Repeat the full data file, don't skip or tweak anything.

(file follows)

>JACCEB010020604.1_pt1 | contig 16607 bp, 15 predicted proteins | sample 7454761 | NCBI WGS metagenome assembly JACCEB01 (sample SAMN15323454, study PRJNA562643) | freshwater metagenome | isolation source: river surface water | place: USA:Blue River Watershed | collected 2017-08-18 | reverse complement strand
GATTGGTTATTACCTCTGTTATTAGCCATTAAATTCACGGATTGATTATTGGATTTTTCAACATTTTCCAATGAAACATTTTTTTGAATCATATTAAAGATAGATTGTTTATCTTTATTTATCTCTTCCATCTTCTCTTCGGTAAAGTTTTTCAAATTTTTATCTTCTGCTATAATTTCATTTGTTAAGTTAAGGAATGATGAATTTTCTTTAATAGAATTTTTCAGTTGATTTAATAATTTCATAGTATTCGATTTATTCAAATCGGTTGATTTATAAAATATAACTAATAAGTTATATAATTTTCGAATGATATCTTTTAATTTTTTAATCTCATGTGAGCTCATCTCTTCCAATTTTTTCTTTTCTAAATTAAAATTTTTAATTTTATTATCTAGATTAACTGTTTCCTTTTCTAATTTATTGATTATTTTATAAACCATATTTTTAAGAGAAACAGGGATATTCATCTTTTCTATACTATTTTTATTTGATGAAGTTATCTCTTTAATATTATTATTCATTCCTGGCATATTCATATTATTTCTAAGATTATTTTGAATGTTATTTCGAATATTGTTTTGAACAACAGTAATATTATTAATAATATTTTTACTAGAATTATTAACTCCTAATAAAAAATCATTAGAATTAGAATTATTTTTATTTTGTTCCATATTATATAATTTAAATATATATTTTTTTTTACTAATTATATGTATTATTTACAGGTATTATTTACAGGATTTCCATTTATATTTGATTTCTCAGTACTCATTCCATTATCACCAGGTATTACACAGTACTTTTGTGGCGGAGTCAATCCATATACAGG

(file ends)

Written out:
>JACCEB010020604.1_pt1 | contig 16607 bp, 15 predicted proteins | sample 7454761 | NCBI WGS metagenome assembly JACCEB01 (sample SAMN15323454, study PRJNA562643) | freshwater metagenome | isolation source: river surface water | place: USA:Blue River Watershed | collected 2017-08-18 | reverse complement strand
GATTGGTTATTACCTCTGTTATTAGCCATTAAATTCACGGATTGATTATTGGATTTTTCAACATTTTCCAATGAAACATTTTTTTGAATCATATTAAAGATAGATTGTTTATCTTTATTTATCTCTTCCATCTTCTCTTCGGTAAAGTTTTTCAAATTTTTATCTTCTGCTATAATTTCATTTGTTAAGTTAAGGAATGATGAATTTTCTTTAATAGAATTTTTCAGTTGATTTAATAATTTCATAGTATTCGATTTATTCAAATCGGTTGATTTATAAAATATAACTAATAAGTTATATAATTTTCGAATGATATCTTTTAATTTTTTAATCTCATGTGAGCTCATCTCTTCCAATTTTTTCTTTTCTAAATTAAAATTTTTAATTTTATTATCTAGATTAACTGTTTCCTTTTCTAATTTATTGATTATTTTATAAACCATATTTTTAAGAGAAACAGGGATATTCATCTTTTCTATACTATTTTTATTTGATGAAGTTATCTCTTTAATATTATTATTCATTCCTGGCATATTCATATTATTTCTAAGATTATTTTGAATGTTATTTCGAATATTGTTTTGAACAACAGTAATATTATTAATAATATTTTTACTAGAATTATTAACTCCTAATAAAAAATCATTAGAATTAGAATTATTTTTATTTTGTTCCATATTATATAATTTAAATATATATTTTTTTTTACTAATTATATGTATTATTTACAGGTATTATTTACAGGATTTCCATTTATATTTGATTTCTCAGTACTCATTCCATTATCACCAGGTATTACACAGTACTTTTGTGGCGGAGTCAATCCATATACAGG